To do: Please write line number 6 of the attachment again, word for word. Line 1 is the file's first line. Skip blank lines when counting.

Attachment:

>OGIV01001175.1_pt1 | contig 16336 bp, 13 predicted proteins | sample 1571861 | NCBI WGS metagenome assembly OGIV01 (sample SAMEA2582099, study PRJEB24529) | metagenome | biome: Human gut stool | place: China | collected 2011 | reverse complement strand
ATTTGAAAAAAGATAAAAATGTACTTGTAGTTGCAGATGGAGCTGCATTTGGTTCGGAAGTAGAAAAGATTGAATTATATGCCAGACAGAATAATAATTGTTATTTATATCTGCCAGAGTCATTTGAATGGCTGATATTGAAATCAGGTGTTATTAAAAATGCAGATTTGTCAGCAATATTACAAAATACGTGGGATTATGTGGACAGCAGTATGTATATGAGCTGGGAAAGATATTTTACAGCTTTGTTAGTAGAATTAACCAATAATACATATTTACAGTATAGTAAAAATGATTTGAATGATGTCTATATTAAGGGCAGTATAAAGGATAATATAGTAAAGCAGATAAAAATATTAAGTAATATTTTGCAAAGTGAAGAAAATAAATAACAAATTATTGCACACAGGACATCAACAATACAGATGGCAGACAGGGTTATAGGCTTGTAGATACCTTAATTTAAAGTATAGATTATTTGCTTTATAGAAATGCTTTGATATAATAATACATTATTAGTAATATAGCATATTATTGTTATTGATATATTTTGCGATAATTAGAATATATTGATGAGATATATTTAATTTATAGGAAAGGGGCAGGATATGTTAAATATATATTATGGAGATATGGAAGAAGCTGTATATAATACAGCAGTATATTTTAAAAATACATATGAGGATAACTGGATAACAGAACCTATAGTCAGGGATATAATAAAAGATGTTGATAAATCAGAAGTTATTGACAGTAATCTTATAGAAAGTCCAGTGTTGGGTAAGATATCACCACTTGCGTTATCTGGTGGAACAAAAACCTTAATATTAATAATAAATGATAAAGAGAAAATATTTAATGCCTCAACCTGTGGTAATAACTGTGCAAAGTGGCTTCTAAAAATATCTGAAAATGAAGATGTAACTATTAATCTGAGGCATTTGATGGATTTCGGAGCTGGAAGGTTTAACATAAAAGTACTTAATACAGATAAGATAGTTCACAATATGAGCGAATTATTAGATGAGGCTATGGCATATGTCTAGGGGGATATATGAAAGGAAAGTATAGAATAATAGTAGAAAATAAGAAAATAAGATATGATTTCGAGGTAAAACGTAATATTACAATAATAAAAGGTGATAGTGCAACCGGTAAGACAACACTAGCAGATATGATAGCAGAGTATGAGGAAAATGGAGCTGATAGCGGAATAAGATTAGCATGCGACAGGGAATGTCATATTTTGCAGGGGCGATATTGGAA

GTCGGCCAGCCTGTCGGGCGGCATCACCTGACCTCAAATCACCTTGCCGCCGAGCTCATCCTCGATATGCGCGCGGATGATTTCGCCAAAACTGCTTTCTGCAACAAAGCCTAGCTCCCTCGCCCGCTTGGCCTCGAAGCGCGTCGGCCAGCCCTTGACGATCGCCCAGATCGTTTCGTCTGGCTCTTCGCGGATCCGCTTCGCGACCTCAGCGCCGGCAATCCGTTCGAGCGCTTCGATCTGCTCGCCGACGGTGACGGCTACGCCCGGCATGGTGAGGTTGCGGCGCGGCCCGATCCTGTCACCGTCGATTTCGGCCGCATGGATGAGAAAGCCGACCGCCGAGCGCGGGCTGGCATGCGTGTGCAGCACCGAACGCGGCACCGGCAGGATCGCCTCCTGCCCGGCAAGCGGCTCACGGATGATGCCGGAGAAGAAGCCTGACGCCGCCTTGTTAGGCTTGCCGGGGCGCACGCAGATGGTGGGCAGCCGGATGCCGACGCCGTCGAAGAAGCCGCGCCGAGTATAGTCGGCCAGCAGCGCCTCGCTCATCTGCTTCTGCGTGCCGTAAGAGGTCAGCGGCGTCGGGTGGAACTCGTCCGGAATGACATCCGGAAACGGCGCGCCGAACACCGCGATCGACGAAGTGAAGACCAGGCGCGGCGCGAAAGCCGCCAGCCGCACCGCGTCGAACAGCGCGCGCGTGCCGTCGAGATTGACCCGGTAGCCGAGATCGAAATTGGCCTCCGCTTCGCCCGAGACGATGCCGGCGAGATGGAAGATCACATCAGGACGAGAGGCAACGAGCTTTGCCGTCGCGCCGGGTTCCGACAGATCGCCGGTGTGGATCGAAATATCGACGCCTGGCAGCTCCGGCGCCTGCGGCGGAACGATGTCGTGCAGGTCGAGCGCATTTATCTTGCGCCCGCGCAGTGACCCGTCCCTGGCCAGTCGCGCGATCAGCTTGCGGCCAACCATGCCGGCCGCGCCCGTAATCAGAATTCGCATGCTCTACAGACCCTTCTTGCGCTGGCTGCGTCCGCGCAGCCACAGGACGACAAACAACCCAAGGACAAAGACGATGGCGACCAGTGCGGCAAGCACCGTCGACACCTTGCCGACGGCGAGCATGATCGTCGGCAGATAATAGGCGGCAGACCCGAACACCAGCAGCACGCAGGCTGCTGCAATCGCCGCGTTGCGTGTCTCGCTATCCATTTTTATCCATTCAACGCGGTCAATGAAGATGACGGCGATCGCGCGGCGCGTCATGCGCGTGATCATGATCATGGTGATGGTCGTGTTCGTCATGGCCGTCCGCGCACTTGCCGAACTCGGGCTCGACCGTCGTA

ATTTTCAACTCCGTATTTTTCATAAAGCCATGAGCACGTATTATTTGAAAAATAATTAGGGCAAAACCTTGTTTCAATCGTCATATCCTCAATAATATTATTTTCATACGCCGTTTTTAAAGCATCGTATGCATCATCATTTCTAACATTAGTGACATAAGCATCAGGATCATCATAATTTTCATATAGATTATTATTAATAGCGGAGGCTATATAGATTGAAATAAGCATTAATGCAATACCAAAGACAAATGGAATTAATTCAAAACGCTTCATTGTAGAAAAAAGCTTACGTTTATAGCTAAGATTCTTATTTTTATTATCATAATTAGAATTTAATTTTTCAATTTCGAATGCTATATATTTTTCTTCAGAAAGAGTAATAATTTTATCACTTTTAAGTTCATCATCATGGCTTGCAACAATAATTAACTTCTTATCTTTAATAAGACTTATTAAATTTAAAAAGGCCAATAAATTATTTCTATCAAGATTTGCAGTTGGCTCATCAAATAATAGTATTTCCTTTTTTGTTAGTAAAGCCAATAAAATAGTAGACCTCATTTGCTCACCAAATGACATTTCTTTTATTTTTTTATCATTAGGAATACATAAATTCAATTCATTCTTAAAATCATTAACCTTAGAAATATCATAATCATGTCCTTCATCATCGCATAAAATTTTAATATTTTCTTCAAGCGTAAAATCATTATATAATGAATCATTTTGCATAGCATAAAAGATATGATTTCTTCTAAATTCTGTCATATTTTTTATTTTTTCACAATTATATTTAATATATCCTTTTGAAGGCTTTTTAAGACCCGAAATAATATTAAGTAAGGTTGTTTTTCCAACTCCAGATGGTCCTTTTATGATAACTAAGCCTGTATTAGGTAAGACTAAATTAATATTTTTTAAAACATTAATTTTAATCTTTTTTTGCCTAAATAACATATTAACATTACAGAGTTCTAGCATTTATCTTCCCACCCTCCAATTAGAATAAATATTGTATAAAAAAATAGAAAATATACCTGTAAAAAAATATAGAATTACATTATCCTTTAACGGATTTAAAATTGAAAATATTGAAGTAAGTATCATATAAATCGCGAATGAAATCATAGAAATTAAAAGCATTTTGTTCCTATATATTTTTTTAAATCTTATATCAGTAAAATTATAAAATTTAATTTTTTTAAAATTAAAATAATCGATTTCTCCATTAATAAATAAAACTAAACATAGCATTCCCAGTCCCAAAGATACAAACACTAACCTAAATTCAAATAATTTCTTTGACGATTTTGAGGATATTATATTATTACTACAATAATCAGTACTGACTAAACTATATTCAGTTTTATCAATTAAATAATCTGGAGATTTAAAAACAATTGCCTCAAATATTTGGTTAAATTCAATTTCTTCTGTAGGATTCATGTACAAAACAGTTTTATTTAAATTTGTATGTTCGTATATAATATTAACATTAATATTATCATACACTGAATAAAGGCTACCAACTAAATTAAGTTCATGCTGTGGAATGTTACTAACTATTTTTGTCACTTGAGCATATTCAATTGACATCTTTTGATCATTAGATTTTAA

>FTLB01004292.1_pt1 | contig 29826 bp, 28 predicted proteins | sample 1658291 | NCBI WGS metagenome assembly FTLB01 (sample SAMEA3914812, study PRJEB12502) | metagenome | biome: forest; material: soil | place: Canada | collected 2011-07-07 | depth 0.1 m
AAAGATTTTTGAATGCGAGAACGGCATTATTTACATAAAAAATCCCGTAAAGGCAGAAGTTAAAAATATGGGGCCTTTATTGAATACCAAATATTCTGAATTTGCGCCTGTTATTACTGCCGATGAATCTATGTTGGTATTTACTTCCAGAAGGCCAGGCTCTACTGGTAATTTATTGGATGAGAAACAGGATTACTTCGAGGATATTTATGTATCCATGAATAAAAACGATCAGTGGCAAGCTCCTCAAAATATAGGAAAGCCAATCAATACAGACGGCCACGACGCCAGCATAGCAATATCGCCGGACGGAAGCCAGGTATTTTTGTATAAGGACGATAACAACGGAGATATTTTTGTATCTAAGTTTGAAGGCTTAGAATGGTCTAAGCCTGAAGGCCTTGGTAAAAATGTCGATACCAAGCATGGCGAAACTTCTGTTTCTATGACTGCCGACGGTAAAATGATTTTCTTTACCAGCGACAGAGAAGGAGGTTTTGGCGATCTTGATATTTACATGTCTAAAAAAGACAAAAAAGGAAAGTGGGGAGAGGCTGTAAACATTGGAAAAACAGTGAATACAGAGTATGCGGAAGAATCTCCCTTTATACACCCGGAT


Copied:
AAAGATTTTTGAATGCGAGAACGGCATTATTTACATAAAAAATCCCGTAAAGGCAGAAGTTAAAAATATGGGGCCTTTATTGAATACCAAATATTCTGAATTTGCGCCTGTTATTACTGCCGATGAATCTATGTTGGTATTTACTTCCAGAAGGCCAGGCTCTACTGGTAATTTATTGGATGAGAAACAGGATTACTTCGAGGATATTTATGTATCCATGAATAAAAACGATCAGTGGCAAGCTCCTCAAAATATAGGAAAGCCAATCAATACAGACGGCCACGACGCCAGCATAGCAATATCGCCGGACGGAAGCCAGGTATTTTTGTATAAGGACGATAACAACGGAGATATTTTTGTATCTAAGTTTGAAGGCTTAGAATGGTCTAAGCCTGAAGGCCTTGGTAAAAATGTCGATACCAAGCATGGCGAAACTTCTGTTTCTATGACTGCCGACGGTAAAATGATTTTCTTTACCAGCGACAGAGAAGGAGGTTTTGGCGATCTTGATATTTACATGTCTAAAAAAGACAAAAAAGGAAAGTGGGGAGAGGCTGTAAACATTGGAAAAACAGTGAATACAGAGTATGCGGAAGAATCTCCCTTTATACACCCGGAT